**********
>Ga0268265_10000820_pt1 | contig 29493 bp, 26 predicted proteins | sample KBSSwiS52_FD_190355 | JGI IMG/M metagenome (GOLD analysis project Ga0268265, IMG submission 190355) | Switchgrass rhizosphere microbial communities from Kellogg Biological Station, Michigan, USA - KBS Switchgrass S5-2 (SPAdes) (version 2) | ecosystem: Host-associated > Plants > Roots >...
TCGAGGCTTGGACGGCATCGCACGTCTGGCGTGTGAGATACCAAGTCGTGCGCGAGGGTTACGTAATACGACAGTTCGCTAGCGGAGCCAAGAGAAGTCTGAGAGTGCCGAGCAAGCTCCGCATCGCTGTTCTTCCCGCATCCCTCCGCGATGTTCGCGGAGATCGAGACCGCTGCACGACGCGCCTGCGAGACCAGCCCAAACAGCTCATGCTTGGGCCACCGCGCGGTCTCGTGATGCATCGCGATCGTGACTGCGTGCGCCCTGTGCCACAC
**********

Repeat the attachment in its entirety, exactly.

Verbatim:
>Ga0268265_10000820_pt1 | contig 29493 bp, 26 predicted proteins | sample KBSSwiS52_FD_190355 | JGI IMG/M metagenome (GOLD analysis project Ga0268265, IMG submission 190355) | Switchgrass rhizosphere microbial communities from Kellogg Biological Station, Michigan, USA - KBS Switchgrass S5-2 (SPAdes) (version 2) | ecosystem: Host-associated > Plants > Roots >...
TCGAGGCTTGGACGGCATCGCACGTCTGGCGTGTGAGATACCAAGTCGTGCGCGAGGGTTACGTAATACGACAGTTCGCTAGCGGAGCCAAGAGAAGTCTGAGAGTGCCGAGCAAGCTCCGCATCGCTGTTCTTCCCGCATCCCTCCGCGATGTTCGCGGAGATCGAGACCGCTGCACGACGCGCCTGCGAGACCAGCCCAAACAGCTCATGCTTGGGCCACCGCGCGGTCTCGTGATGCATCGCGATCGTGACTGCGTGCGCCCTGTGCCACAC